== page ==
The American Psychological Association has announced a ban preventing its members from participating in government interrogations. APA members were implicated in the “Hoffman Report” last week that detailed the excesses of the CIA torture program during the Bush presidency. Though psychologists are not physicians — and therefore don’t have to take an oath to “do no harm” — APA conventioneers in Toronto decided that specific types of harm were a bridge too far.

According to the APA, association members who participated in “enhanced interrogations” were violating the body’s bylaws, which state that psychologists should not have any involvement with torture. Actually, the bylaws are even more specific than that. Here’s the list of things APA shrinks can’t do in regard to torture: “assist, tolerate, direct, support, advise, facilitate, plan, design, or offer training.” That pretty much covers it, so the new APA policy is more of a strong clarification than a meaningful shift in priorities.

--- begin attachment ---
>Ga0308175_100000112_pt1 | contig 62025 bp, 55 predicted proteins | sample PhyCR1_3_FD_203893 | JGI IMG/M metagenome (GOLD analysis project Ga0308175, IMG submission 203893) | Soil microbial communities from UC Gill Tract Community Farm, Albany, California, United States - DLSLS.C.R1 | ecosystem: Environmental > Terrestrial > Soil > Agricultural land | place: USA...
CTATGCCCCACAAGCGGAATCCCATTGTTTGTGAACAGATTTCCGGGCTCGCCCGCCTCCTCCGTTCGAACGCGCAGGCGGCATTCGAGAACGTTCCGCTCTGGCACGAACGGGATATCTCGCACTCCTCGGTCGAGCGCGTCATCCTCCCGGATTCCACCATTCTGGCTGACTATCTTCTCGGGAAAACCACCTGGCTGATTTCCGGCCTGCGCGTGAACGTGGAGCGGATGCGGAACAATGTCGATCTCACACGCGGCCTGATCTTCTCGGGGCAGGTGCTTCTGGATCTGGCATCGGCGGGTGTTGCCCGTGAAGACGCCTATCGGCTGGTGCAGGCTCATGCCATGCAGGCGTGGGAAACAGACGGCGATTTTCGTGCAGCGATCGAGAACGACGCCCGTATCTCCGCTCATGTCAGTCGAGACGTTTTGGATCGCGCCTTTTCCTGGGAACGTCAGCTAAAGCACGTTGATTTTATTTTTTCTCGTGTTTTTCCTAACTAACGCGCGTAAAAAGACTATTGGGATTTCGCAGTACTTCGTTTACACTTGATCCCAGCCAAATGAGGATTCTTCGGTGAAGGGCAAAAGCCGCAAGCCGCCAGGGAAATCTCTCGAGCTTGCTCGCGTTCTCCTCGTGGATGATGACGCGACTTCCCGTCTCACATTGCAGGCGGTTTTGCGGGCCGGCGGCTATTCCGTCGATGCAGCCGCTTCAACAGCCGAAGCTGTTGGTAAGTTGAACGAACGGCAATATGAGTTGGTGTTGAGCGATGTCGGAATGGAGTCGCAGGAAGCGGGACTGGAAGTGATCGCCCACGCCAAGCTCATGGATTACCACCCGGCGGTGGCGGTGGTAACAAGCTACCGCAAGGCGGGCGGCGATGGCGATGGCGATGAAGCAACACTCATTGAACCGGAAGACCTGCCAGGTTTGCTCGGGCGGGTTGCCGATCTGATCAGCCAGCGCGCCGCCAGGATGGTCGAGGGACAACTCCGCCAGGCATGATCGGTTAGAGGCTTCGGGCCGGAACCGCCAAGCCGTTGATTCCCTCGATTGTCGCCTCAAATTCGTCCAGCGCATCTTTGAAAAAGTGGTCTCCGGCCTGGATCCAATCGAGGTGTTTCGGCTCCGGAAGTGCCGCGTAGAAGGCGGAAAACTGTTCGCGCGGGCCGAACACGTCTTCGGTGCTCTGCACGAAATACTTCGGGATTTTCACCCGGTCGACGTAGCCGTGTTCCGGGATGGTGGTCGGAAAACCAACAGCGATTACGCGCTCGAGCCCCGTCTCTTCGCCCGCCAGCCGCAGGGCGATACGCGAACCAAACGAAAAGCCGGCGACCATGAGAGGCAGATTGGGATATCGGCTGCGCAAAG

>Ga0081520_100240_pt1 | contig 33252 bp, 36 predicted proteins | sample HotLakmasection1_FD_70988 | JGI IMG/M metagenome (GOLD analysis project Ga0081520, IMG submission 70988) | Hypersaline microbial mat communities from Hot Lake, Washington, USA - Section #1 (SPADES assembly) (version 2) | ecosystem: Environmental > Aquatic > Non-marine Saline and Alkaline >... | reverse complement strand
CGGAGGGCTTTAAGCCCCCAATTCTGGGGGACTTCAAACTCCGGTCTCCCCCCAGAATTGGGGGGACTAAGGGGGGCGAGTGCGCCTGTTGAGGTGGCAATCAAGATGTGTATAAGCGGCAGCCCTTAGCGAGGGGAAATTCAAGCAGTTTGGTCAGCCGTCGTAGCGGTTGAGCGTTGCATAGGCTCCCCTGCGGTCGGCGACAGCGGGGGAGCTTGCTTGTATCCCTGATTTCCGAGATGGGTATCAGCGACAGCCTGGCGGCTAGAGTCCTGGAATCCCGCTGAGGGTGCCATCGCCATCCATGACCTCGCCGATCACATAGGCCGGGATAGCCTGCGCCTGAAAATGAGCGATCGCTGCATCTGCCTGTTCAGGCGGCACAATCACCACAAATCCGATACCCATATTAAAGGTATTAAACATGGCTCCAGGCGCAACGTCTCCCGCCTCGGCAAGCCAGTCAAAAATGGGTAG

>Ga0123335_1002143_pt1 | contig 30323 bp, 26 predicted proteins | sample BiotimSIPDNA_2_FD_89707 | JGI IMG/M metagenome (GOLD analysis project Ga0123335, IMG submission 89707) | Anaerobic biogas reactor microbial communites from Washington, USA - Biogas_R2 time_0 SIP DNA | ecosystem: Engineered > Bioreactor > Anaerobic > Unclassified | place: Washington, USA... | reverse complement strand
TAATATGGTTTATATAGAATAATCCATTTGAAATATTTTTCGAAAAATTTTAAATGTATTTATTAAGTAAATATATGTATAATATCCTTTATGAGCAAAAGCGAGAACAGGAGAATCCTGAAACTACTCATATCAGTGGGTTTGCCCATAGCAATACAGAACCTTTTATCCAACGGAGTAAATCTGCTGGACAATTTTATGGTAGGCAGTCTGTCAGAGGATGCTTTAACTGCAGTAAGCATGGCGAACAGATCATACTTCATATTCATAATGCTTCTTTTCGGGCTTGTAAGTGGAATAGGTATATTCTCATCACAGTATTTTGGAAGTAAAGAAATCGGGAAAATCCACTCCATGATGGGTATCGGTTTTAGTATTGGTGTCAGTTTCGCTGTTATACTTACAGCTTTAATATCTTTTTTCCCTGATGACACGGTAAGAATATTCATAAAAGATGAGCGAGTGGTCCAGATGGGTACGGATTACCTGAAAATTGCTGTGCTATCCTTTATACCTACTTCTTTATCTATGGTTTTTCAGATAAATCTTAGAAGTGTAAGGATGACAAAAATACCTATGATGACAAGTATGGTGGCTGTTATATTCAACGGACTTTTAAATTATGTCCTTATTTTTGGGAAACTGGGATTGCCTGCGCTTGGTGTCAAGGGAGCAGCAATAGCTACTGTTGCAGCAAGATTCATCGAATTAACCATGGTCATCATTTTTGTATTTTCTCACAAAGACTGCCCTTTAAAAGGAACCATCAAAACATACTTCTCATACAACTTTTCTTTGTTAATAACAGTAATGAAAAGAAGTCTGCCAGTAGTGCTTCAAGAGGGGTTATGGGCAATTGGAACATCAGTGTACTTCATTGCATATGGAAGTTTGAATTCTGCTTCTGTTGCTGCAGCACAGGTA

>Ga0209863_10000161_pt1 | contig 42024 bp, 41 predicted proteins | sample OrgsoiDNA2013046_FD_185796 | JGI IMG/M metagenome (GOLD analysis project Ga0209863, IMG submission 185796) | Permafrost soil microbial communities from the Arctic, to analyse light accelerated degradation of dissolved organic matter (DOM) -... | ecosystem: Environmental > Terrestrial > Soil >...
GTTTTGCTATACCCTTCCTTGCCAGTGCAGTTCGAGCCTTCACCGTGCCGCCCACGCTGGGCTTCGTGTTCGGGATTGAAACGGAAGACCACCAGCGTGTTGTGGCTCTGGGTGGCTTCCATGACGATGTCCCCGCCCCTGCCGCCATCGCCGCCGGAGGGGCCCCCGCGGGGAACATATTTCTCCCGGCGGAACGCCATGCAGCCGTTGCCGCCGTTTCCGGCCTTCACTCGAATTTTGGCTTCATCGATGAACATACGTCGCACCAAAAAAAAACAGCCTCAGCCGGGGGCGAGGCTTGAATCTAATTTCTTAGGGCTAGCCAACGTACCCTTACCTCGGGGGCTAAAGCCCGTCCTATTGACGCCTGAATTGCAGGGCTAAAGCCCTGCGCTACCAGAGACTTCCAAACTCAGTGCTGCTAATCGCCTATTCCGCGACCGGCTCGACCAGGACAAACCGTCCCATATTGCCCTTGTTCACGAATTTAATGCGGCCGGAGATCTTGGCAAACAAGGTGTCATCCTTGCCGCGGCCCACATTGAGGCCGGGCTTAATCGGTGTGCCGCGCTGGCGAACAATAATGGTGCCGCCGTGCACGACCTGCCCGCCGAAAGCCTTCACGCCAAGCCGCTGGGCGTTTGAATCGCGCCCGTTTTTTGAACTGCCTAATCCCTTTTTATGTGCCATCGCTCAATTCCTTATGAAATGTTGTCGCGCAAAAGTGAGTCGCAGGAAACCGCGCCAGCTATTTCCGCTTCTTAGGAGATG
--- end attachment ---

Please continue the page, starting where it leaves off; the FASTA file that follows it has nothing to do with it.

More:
In a sense, the announcement was a peace offering to APA members profoundly offended by the behavior of those who oversaw the torture of prisoners. Because the APA is a massively powerful and important body in the field of psychology, the announcement may limit the number of psychologists willing to take the perceived career risk associated with information extraction. This won’t necessarily stop security agencies from engaging in morally questionable practices, but hopefully it will make it harder for them to hide behind pseudo-science and faux professionalism while doing so.

If anything, the APA announcement may be the death of “enhanced interrogation.” Without the trappings of psychology, torture can’t be obscure. Torture is torture.